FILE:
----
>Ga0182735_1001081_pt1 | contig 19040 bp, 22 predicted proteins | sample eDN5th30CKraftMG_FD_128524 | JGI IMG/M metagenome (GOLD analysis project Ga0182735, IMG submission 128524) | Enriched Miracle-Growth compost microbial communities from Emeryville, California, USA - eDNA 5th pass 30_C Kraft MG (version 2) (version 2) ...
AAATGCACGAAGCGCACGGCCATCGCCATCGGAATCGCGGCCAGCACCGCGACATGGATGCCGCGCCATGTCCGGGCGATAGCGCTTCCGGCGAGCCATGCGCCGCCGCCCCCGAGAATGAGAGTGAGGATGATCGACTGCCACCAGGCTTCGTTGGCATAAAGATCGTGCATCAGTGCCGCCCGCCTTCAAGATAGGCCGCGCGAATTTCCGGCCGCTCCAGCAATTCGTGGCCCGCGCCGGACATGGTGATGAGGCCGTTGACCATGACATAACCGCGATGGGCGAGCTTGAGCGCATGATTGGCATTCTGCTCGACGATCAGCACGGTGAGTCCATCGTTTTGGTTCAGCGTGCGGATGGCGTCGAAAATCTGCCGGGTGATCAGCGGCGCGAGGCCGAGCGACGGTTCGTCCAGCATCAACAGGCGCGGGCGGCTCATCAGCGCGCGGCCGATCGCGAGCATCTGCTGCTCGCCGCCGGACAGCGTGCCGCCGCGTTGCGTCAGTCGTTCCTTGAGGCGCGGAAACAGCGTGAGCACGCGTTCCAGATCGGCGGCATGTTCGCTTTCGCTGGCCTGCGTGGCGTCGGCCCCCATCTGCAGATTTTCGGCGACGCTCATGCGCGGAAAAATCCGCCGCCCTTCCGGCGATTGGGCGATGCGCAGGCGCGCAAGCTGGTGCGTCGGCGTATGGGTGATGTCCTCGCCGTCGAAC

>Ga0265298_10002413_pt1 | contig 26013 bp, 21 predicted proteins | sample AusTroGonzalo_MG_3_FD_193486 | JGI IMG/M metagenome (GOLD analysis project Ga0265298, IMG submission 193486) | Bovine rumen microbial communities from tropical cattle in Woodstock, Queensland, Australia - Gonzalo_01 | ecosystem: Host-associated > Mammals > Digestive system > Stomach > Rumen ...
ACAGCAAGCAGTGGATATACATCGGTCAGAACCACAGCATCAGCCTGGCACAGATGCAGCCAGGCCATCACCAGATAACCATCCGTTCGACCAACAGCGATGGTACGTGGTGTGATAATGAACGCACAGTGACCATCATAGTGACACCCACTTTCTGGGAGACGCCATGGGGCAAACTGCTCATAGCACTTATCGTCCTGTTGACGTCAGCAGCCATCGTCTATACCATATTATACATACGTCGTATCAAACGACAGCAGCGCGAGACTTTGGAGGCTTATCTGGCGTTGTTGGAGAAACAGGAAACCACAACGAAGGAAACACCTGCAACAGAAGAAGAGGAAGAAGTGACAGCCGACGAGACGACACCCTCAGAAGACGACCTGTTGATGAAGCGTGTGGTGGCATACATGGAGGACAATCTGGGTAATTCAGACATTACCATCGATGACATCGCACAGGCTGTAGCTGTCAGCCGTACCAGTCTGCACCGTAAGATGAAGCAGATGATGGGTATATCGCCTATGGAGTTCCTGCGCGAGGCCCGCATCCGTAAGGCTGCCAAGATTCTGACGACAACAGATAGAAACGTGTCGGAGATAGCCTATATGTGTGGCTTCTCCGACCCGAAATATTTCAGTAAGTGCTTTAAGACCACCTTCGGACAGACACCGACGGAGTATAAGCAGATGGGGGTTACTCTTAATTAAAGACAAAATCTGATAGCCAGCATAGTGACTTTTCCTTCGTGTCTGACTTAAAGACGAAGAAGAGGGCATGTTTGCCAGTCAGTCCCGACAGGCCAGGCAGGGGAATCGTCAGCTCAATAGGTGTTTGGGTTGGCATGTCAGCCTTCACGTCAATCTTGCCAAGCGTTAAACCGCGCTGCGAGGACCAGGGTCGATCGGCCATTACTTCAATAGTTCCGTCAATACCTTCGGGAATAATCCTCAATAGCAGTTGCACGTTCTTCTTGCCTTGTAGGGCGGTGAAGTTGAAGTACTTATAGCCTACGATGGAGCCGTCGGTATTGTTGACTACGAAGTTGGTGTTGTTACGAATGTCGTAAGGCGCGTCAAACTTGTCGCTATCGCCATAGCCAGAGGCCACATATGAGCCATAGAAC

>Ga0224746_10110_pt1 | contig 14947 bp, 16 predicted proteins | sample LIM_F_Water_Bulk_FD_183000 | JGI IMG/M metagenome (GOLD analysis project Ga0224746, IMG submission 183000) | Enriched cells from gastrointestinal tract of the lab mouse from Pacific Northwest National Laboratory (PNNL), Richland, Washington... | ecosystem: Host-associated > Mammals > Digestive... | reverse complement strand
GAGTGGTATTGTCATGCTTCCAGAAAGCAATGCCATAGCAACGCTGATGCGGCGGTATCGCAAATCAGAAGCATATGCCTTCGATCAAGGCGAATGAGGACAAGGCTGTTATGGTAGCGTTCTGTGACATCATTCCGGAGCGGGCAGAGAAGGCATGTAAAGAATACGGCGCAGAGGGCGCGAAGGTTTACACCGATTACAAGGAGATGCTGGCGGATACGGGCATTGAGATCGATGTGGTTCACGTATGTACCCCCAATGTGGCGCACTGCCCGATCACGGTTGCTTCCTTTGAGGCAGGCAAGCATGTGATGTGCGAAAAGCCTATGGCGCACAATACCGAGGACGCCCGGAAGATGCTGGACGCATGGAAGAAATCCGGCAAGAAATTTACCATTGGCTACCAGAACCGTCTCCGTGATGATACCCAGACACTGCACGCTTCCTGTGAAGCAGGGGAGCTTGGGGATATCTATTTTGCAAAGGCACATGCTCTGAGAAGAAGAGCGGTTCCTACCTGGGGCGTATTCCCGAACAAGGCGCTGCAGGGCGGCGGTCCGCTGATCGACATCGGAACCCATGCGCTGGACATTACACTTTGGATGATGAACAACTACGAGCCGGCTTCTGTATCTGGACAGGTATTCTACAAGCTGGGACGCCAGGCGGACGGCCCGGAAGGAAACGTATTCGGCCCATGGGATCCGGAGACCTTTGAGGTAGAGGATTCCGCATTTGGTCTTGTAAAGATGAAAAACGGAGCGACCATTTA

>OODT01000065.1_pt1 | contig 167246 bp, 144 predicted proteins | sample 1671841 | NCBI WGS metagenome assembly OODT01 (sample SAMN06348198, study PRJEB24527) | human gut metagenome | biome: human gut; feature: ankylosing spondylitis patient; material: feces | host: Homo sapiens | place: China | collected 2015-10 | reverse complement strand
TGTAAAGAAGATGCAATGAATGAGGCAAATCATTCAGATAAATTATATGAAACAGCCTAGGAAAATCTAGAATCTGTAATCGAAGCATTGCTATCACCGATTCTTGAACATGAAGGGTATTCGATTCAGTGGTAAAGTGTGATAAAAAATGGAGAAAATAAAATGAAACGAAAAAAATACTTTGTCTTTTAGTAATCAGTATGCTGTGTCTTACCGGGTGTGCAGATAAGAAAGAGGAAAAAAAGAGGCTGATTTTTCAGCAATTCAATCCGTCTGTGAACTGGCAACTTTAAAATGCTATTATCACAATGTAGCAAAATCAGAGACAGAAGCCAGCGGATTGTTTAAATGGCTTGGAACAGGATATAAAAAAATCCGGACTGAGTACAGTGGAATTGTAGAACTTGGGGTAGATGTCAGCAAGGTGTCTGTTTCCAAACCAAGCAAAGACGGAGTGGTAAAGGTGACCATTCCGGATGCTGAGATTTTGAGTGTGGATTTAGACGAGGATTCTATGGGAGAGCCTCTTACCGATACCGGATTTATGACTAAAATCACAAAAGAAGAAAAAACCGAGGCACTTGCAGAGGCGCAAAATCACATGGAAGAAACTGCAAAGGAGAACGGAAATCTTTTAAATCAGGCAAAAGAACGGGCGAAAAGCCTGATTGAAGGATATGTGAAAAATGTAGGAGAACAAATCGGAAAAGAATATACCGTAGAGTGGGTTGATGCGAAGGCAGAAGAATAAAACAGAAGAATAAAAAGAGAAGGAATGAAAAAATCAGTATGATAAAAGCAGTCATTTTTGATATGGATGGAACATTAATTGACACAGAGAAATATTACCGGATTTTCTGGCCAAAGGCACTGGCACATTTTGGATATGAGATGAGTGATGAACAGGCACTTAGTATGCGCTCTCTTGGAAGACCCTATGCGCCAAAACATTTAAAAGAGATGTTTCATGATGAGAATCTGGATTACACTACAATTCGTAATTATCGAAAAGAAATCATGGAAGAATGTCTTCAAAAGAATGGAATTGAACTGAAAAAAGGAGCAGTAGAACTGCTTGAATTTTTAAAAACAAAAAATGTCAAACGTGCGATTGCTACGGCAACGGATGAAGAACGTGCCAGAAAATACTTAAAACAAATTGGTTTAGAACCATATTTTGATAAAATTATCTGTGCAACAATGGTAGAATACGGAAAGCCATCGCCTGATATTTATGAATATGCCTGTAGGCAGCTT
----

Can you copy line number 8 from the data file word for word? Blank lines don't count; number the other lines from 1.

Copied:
TGTAAAGAAGATGCAATGAATGAGGCAAATCATTCAGATAAATTATATGAAACAGCCTAGGAAAATCTAGAATCTGTAATCGAAGCATTGCTATCACCGATTCTTGAACATGAAGGGTATTCGATTCAGTGGTAAAGTGTGATAAAAAATGGAGAAAATAAAATGAAACGAAAAAAATACTTTGTCTTTTAGTAATCAGTATGCTGTGTCTTACCGGGTGTGCAGATAAGAAAGAGGAAAAAAAGAGGCTGATTTTTCAGCAATTCAATCCGTCTGTGAACTGGCAACTTTAAAATGCTATTATCACAATGTAGCAAAATCAGAGACAGAAGCCAGCGGATTGTTTAAATGGCTTGGAACAGGATATAAAAAAATCCGGACTGAGTACAGTGGAATTGTAGAACTTGGGGTAGATGTCAGCAAGGTGTCTGTTTCCAAACCAAGCAAAGACGGAGTGGTAAAGGTGACCATTCCGGATGCTGAGATTTTGAGTGTGGATTTAGACGAGGATTCTATGGGAGAGCCTCTTACCGATACCGGATTTATGACTAAAATCACAAAAGAAGAAAAAACCGAGGCACTTGCAGAGGCGCAAAATCACATGGAAGAAACTGCAAAGGAGAACGGAAATCTTTTAAATCAGGCAAAAGAACGGGCGAAAAGCCTGATTGAAGGATATGTGAAAAATGTAGGAGAACAAATCGGAAAAGAATATACCGTAGAGTGGGTTGATGCGAAGGCAGAAGAATAAAACAGAAGAATAAAAAGAGAAGGAATGAAAAAATCAGTATGATAAAAGCAGTCATTTTTGATATGGATGGAACATTAATTGACACAGAGAAATATTACCGGATTTTCTGGCCAAAGGCACTGGCACATTTTGGATATGAGATGAGTGATGAACAGGCACTTAGTATGCGCTCTCTTGGAAGACCCTATGCGCCAAAACATTTAAAAGAGATGTTTCATGATGAGAATCTGGATTACACTACAATTCGTAATTATCGAAAAGAAATCATGGAAGAATGTCTTCAAAAGAATGGAATTGAACTGAAAAAAGGAGCAGTAGAACTGCTTGAATTTTTAAAAACAAAAAATGTCAAACGTGCGATTGCTACGGCAACGGATGAAGAACGTGCCAGAAAATACTTAAAACAAATTGGTTTAGAACCATATTTTGATAAAATTATCTGTGCAACAATGGTAGAATACGGAAAGCCATCGCCTGATATTTATGAATATGCCTGTAGGCAGCTT